That demonstrates that 57% of the Podcast Pontifications content I produced in February 2021 was consumed by people reading the text.
Only 41% listened to the audio files.
Granted, there’s likely a lot of overlap. Some people who get the email or visit the website may click on the link to the audio file or use the embedded web player. Some who follow the show in their preferred podcast listening app click through on the “More Episode Details” link to see additional information. All of that is fine, as I’m not looking to isolate the audience or get an absolute number of readers v. listeners.
It’s the directionality that’s important, and the directionality clearly shows a bias toward reading.
I remind you that my show, Podcast Pontifications, is only ever about podcasting. Every word I speak or write is only of interest to podcasters. And podcasters, generally speaking, like to listen to content.
Apparently, my audience is made up of podcasters who also like to read.
Podcast SEO That Actually Works
Like social media sites, search engines hate audio-only content. There. I said it. For years now, we’ve been hoping that will change. It hasn’t. Will it? I don’t care.
In February 2021, 72% of my website's traffic came from organic search. And less than 3% of that traffic was for people searching for “podcast pontifications”.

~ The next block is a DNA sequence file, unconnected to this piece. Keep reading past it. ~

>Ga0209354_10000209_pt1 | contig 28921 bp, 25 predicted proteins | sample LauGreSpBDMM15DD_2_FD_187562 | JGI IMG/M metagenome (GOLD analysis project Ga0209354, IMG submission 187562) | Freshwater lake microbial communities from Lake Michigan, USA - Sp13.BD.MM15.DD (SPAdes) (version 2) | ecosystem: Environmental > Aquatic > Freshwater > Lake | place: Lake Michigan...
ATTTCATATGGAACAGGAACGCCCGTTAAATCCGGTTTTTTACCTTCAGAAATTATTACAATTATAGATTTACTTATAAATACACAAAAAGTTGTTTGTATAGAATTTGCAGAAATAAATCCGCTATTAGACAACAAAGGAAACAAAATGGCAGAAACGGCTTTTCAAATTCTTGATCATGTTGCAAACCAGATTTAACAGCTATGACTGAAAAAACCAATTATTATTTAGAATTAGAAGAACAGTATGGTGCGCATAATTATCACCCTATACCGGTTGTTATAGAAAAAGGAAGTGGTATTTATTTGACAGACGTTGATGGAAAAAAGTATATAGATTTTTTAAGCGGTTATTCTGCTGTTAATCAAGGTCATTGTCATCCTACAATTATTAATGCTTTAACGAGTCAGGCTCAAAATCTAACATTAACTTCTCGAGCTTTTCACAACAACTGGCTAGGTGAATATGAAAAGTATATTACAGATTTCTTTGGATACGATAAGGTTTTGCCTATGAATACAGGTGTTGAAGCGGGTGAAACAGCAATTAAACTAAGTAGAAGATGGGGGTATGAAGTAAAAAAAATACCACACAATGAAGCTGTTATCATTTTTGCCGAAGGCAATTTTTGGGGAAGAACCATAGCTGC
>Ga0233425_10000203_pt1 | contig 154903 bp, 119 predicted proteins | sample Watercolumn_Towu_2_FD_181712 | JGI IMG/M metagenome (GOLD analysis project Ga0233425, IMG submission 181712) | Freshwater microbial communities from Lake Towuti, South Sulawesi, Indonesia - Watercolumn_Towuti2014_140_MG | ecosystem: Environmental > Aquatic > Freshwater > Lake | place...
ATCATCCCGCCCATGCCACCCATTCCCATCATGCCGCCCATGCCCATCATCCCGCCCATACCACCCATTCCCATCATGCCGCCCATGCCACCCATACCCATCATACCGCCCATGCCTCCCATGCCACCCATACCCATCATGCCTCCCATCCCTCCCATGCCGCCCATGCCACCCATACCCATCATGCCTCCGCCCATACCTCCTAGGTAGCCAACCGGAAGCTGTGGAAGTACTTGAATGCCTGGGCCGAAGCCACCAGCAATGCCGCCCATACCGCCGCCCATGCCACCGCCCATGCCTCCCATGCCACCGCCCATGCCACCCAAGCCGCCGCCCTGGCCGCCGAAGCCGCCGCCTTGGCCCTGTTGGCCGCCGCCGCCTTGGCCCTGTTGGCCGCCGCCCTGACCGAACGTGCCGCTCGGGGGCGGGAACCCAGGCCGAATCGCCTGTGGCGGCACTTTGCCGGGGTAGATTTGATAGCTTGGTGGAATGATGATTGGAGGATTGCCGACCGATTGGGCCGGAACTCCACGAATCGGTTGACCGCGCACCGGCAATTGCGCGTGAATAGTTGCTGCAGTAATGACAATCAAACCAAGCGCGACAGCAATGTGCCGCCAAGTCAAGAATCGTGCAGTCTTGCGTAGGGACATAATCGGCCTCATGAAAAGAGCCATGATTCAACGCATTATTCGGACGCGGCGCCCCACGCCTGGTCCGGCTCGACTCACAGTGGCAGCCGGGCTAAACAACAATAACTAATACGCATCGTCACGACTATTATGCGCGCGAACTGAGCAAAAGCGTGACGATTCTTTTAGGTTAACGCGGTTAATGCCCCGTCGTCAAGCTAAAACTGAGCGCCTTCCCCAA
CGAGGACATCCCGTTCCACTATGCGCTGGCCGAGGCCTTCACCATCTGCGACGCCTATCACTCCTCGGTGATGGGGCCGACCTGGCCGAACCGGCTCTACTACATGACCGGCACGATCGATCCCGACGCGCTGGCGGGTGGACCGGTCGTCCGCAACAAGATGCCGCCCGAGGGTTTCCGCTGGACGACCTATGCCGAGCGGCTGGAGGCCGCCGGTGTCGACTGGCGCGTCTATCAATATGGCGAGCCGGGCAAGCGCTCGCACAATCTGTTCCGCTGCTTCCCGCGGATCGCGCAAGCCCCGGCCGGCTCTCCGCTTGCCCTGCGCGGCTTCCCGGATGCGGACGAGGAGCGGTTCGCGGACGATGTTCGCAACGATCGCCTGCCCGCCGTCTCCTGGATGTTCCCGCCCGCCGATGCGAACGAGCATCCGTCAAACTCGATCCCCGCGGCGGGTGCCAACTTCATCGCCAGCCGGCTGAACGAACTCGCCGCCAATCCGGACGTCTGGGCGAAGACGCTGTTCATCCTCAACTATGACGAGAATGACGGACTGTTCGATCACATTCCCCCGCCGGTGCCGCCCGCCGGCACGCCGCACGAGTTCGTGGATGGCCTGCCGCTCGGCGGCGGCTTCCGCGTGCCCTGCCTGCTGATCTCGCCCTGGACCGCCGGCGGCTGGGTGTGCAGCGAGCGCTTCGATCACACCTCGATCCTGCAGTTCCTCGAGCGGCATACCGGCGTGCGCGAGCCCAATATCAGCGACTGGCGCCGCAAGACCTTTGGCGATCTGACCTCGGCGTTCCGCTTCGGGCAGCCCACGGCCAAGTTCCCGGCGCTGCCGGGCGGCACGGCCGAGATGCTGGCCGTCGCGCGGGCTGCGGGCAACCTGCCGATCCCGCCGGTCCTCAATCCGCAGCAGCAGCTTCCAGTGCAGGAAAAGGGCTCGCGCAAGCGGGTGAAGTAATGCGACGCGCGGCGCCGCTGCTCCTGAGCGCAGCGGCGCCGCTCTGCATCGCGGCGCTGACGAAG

That means that nearly three out of four visitors had no idea who the hell I was or even knew I had things to say about podcasting. That’s net-new audience right there.
So yeah, your podcast needs a website.
And you need to share this information—this article, the video, or the audio; I really don’t care—with someone in your podcasting circle who’s been hesitating on pulling the trigger on a solid website for their podcast. Because if my niche-site is seeing this sort of activity, imagine what your much-more popular podcast is missing out on.
And if this concept—be it in the words you’re reading now or those you heard me speak in audio or on the video—sparked you to take action, I would really appreciate you going to BuyMeACoffee.com/evoterra and buying me a virtual coffee to show your appreciation.
I’ll be back on Monday with yet another Podcast Pontifications.